What you can expect from our elections coverage
How we explain voting
We explain the voting process with election-specific voter guides to help Texans learn what is on the ballot and how to vote. We interview voters, election administrators and election law experts so that we can explain the process, barriers to participation and what happens after the vote is over and the counting begins. Read more here.
How readers inform our work
Instead of letting only politicians set the agenda, we talk to voters and scrutinize polling data to understand ordinary Texans’ top concerns. Our readers’ questions and needs help inform our priorities. We want to hear from readers: What do you better want to understand about the election process in Texas? If local, state or congressional elected officials were to successfully address one issue right now, what would you want it to be? What’s at stake for you this election cycle? If we’re missing something, this is your chance to tell us.
How we hold officials accountable
We do not merely recount what politicians say, but focus on what they do (or fail to do) for the Texans they represent. We aim to provide historical, legal and other kinds of context so readers can understand and engage with an issue. Reporting on efforts that make voting and engaging in our democracy harder is a pillar of our accountability work. Read more here.
How we choose what races to cover
We aren’t able to closely cover all 150 races in the Texas House, 31 in the Texas Senate or 38 for the Texas delegation in the next U.S. House. We need to choose what races we cover closely by using our best judgment of what’s most noteworthy. We take into account factors like power, equity, interest and competitiveness in order to determine what warrants more resources and attention. Read more here.
How we cover misinformation
In reporting on falsehoods and exaggerations, we clearly explain why it is untrue and how it may harm Texans. Sometimes, we choose to not write about misinformation because that can help amplify it. We’re more likely to debunk falsehoods when they are spread by elected officials or used as a justification for policy decisions. Read more here.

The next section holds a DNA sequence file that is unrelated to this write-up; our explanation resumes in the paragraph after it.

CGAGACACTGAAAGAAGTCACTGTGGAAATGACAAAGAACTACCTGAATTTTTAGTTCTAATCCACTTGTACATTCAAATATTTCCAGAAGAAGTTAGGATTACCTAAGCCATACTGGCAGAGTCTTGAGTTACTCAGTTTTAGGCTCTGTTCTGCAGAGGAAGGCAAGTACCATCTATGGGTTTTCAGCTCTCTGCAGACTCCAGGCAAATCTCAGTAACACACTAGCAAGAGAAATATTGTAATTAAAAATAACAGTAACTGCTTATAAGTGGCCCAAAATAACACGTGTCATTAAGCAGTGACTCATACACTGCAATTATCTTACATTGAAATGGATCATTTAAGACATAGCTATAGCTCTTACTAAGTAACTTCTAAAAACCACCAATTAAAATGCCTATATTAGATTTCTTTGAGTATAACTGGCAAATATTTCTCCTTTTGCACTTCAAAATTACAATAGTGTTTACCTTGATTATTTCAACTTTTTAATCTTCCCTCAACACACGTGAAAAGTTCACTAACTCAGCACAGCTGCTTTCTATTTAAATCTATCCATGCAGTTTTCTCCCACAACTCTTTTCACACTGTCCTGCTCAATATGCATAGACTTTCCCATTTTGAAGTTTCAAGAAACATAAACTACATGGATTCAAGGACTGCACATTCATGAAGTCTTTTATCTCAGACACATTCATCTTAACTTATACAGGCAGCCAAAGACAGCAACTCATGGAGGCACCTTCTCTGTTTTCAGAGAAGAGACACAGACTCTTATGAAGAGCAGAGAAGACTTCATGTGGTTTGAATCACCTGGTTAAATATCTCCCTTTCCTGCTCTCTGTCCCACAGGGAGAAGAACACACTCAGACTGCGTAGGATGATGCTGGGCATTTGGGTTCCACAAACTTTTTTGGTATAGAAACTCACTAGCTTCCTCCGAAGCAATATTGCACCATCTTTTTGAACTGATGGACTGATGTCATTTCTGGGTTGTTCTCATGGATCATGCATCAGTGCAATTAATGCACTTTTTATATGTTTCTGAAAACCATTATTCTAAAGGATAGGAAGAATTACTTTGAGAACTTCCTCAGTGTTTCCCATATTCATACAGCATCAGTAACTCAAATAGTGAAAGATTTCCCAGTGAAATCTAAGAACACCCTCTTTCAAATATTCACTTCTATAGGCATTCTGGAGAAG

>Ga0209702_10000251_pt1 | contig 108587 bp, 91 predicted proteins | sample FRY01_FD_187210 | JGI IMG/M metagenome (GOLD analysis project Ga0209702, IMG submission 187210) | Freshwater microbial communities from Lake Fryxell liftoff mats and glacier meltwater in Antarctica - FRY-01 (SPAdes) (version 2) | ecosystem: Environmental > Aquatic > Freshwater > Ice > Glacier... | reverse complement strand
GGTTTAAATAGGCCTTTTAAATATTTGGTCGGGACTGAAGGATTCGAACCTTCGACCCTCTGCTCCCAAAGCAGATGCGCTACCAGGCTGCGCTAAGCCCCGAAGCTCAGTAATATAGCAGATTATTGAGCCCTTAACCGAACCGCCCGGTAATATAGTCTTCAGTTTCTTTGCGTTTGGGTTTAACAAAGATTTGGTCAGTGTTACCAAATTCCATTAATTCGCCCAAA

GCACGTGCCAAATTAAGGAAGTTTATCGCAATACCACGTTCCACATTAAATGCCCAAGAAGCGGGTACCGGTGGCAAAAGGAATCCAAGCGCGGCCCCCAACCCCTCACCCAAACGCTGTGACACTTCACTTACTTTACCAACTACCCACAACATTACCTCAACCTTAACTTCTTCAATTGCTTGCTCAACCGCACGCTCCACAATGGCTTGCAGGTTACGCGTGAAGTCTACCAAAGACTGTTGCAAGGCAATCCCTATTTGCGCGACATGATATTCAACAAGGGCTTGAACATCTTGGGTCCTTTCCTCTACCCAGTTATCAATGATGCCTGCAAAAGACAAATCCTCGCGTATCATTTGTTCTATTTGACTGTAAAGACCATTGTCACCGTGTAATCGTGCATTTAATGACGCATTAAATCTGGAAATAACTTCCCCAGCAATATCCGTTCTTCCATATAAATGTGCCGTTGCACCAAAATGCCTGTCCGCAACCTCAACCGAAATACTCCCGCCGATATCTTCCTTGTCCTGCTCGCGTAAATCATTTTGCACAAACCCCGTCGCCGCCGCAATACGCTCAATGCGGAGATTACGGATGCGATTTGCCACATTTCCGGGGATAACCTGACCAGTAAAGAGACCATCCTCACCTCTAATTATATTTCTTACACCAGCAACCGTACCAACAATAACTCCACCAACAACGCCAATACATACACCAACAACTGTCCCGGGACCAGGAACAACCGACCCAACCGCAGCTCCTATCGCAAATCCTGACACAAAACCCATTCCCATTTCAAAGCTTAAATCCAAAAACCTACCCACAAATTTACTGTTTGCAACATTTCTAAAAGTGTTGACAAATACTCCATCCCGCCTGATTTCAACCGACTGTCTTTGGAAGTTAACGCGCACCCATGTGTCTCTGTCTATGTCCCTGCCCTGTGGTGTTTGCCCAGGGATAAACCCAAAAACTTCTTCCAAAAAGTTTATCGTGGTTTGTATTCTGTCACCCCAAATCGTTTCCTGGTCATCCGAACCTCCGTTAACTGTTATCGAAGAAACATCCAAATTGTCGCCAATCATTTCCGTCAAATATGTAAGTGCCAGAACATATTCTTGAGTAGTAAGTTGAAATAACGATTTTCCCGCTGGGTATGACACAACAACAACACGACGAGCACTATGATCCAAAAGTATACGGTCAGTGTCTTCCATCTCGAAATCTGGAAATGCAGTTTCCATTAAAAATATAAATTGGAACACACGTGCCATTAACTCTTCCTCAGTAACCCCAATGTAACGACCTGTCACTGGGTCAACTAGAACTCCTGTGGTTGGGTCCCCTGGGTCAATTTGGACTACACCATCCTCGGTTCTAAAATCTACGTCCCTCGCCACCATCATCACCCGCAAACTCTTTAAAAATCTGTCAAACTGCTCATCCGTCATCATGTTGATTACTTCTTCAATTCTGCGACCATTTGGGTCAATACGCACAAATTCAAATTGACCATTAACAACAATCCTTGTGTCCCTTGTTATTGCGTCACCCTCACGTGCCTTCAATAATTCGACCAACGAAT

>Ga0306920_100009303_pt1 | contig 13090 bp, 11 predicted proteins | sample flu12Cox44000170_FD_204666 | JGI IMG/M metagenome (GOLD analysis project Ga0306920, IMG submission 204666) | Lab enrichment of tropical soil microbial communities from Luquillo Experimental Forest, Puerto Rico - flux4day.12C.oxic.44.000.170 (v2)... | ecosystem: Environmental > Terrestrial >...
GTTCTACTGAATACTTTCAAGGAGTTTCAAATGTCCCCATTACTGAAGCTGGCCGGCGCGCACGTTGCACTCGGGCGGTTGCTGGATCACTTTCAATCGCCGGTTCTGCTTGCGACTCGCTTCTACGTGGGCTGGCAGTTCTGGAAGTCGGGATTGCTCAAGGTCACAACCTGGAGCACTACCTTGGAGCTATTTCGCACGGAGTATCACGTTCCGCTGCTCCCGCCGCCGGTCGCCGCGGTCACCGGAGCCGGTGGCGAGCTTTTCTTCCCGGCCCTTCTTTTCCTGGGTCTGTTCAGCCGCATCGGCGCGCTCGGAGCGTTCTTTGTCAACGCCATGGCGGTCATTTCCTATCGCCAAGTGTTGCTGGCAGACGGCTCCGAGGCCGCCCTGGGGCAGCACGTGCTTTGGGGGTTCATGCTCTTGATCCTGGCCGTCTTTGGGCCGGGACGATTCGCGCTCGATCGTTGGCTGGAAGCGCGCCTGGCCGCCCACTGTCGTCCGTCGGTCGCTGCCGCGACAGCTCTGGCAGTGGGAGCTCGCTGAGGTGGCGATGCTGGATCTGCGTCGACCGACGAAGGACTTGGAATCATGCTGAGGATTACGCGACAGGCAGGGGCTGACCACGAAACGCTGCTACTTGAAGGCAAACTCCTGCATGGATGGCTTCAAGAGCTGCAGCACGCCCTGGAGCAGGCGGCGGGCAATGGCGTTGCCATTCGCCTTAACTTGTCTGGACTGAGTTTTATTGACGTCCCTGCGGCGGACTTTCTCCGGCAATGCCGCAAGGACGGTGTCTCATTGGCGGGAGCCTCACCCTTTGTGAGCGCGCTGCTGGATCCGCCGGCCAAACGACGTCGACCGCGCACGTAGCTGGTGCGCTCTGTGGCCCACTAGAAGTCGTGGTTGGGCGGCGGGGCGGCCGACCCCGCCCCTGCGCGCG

This fight for students’ voting access is not rare. This year, Bexar County initially planned to limit early-voting locations before facing pushback from students and other community members. The county has since added five more sites, according to Community Impact. Those sites include locations at Our Lady of the Lake University, St. Mary’s University and Texas A&M University-San Antonio campuses.
The fight is also not new. In 2018, students at Prairie View A&M — a historically Black university that has a long legacy of fighting for voting rights — sued Waller County over allegations that it was suppressing their votes by not opening a poll on campus or in the city itself for most of early voting. This move prompted the county to expand some access two days later, though a federal judge would rule in 2022 that the students had not been discriminated against in this voting process.
Another legal challenge also almost arose in 2018 in Hays County as students at Texas State University at San Marcos alleged that the county was suppressing their votes by restricting early voting on campus. Following this threat, Hays County quickly increased students’ access for voting before and during Election Day.